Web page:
Biden touts efforts to preserve Black history ahead of Juneteenth

The White House on Monday announced new initiatives to preserve Black history just days before Juneteenth.

President Biden recognized Juneteenth as a federal holiday in 2021. The day commemorates when the last enslaved Africans in Galveston, Texas, learned of their emancipation.

“It’s not about a national holiday or a day off work, it really is to commemorate a moment in time, in our history,” Neera Tanden, domestic policy adviser to the president, said from the White House on Monday.

“We know that history is under attack,” Tanden continued. “There are forces in our country who want to erase aspects of our history … fundamentally, these attacks are about changing our history.”

Under the new initiatives, Tanden said, the White House will work to expand access to Black history.

One way will be through the National Endowment for the Humanities, which will establish a nationwide program that celebrates Juneteenth and promotes Black history and culture leading up to next year’s holiday.

The program will include new funding in all 50 states to support reading and discussion programs, interactive workshops about the legacy of slavery and emancipation, and classroom-ready Juneteenth content for K-12 teachers.

These latest steps come as states and school districts have begun to limit what teachers can instruct on.

Since January 2021, 44 states have introduced bills or taken steps that would limit how teachers can discuss racism and sexism, according to an analysis by Education Week.

Schools have also begun to ban what types of books can be taught. Many books, such as Toni Morrison’s award-winning “Beloved,” delve into the horrifying realities of slavery.

To combat these bans and limitations, the U.S. Department of Education named a coordinator for responding to book bans in order to support the public and school communities in understanding the civil rights impact that book restrictions can have, and the circumstances under which such restrictions can violate federal civil rights laws.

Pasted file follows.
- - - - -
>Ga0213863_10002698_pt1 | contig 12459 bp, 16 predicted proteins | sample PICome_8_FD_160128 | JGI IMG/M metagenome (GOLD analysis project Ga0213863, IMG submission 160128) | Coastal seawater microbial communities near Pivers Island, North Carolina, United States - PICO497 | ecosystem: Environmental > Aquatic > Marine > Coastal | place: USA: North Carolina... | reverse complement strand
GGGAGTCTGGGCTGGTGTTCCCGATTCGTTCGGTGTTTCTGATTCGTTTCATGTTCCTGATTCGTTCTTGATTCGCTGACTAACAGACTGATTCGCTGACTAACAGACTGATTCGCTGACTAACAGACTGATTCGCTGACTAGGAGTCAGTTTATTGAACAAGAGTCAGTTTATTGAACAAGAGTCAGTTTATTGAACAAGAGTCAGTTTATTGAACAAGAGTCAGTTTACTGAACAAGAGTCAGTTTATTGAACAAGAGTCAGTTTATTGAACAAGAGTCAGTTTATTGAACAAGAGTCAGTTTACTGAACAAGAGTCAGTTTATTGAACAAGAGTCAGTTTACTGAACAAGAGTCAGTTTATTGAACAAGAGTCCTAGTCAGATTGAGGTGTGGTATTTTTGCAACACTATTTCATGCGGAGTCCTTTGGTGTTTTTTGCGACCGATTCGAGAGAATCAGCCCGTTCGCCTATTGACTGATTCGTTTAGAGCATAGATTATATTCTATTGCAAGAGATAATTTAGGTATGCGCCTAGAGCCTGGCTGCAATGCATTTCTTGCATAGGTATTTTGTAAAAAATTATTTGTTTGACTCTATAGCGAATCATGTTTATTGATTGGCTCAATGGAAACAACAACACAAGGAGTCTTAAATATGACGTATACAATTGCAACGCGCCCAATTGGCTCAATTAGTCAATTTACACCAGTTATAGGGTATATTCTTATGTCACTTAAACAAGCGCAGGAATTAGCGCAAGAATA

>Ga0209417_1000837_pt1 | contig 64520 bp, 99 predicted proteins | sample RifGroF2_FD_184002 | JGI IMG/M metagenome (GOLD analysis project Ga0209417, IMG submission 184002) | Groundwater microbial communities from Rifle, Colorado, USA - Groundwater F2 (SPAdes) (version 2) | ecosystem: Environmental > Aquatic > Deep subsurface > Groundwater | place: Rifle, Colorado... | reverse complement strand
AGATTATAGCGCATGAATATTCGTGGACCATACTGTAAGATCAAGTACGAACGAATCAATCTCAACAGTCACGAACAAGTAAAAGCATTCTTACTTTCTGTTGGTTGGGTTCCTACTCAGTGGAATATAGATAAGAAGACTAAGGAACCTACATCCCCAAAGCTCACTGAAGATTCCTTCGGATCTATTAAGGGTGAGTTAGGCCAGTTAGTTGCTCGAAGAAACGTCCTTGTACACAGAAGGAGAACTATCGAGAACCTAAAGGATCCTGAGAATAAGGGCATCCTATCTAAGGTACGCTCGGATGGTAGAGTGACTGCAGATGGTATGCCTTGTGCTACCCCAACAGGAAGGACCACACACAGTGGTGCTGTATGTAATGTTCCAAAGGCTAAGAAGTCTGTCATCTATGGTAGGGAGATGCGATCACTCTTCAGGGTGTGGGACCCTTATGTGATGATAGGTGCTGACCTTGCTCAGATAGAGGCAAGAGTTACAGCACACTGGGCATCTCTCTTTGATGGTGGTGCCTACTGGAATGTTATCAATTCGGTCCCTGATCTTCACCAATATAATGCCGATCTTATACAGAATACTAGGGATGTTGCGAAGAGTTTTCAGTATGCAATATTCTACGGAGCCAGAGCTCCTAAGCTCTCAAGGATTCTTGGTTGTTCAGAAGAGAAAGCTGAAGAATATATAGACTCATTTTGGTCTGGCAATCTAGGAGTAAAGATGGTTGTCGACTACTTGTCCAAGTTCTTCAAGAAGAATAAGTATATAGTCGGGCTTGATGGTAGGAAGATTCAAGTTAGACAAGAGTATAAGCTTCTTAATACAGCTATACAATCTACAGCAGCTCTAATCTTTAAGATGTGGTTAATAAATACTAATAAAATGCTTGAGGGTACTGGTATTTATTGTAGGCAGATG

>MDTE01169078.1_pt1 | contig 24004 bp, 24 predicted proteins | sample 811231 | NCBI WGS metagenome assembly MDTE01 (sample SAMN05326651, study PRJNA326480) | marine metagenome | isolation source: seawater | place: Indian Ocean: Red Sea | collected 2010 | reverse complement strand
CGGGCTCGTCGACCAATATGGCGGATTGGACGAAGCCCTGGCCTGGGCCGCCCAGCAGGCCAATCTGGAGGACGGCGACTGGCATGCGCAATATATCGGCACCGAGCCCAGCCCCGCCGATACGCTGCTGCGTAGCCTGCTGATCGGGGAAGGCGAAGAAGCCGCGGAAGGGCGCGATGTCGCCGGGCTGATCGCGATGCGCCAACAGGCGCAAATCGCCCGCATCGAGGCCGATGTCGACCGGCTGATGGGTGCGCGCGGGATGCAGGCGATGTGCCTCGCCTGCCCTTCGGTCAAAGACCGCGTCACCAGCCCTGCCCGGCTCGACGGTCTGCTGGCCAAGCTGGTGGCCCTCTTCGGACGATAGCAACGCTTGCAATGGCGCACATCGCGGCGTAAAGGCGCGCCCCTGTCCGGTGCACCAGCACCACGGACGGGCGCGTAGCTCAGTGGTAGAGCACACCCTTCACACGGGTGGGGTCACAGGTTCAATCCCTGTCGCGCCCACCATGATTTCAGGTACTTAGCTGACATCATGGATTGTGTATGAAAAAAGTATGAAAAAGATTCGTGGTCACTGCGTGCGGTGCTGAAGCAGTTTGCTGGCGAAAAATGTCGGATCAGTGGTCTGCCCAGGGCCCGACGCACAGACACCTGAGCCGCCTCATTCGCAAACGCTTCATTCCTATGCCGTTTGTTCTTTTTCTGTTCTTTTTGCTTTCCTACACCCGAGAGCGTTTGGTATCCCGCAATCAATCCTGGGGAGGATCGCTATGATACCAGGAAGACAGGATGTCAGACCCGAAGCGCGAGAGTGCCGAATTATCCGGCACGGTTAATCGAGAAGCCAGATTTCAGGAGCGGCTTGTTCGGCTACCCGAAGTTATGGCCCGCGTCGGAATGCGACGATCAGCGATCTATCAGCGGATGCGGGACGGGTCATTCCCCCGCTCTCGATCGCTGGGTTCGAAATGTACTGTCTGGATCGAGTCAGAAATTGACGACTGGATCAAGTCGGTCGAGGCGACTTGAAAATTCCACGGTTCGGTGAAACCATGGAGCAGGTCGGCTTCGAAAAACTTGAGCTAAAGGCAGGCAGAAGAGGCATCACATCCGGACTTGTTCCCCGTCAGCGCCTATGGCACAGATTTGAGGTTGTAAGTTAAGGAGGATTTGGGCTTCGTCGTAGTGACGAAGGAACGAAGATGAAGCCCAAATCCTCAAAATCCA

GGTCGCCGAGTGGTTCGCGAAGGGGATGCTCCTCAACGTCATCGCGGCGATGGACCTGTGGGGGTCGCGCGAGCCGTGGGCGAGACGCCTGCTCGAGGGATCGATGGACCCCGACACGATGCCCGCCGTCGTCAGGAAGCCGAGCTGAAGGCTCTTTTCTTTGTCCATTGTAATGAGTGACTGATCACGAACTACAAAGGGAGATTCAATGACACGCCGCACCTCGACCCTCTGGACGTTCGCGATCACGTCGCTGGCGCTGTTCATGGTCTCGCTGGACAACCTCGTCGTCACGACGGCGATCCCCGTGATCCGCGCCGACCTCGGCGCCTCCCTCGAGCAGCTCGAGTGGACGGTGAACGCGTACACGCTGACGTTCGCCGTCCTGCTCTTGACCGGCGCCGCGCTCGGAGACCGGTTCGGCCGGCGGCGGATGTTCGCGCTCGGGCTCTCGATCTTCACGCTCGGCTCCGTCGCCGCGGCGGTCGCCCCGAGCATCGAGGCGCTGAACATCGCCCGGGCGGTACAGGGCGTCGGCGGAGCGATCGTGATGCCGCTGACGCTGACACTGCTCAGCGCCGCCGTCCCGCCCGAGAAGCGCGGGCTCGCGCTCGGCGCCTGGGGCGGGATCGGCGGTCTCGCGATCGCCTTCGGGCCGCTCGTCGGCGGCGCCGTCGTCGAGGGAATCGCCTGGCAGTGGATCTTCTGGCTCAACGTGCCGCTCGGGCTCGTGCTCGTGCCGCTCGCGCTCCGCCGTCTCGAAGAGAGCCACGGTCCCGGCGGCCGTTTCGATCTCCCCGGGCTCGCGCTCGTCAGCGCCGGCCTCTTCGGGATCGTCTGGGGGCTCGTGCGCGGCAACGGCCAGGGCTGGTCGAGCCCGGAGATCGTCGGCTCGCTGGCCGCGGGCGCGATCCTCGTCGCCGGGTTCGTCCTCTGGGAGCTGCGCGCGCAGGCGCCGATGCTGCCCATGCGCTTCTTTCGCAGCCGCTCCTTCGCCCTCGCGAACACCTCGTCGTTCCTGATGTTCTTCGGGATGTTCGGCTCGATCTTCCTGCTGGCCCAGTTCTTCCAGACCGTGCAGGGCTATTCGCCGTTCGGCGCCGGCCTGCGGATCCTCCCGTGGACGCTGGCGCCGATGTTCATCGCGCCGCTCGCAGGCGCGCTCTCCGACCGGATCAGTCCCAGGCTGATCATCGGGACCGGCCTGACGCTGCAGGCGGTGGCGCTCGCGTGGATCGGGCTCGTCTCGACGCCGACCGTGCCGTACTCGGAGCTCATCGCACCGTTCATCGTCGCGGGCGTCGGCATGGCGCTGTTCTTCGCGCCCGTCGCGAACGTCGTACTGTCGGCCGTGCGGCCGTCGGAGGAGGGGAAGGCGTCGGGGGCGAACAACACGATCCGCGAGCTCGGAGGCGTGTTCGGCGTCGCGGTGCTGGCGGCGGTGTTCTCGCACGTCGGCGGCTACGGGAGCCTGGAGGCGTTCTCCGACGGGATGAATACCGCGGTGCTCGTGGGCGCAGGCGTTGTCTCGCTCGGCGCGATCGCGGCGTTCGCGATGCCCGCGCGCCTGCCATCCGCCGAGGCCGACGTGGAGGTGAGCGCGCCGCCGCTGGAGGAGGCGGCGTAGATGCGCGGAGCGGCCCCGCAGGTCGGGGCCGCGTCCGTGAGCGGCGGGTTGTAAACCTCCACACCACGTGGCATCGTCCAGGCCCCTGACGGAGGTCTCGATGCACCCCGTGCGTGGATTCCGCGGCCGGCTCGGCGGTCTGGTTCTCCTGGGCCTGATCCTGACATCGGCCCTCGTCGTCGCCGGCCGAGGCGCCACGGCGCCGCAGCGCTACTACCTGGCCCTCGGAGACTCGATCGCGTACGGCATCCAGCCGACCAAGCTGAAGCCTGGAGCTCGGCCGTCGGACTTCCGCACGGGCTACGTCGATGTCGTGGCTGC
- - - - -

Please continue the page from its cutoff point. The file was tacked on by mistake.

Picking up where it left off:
Juneteenth will also be recognized as one of three National Days of Action on Voting.

These three days will focus on providing voters with the necessary information on how, where and when to vote. It will also encourage students to register and cast their ballots and aims to counter voter-suppression tactics.

Both Biden and former President Trump are courting Black voters ahead of November, with Biden struggling in recent polls to match the historic support Democratic presidential candidates have won from a key party demographic.

Biden is hoping to woo Black voters back to his camp by highlighting his racial justice initiatives, such as appointing the most diverse Cabinet in history and nominating Supreme Court Justice Ketanji Brown Jackson.

The Congressional Black Caucus also is stepping up its work around Juneteenth. Rep. Steven Horsford (D-Nev.), chair of the caucus, said Monday that the House Democratic Caucus will participate in a “week of action.”

“As we honor Juneteenth, we will also uplift the achievements we have made to date and talk about the work that is yet to be done,” Horsford said. “That is how we uplift our history, that is how we continue the progress that needs to be made.”

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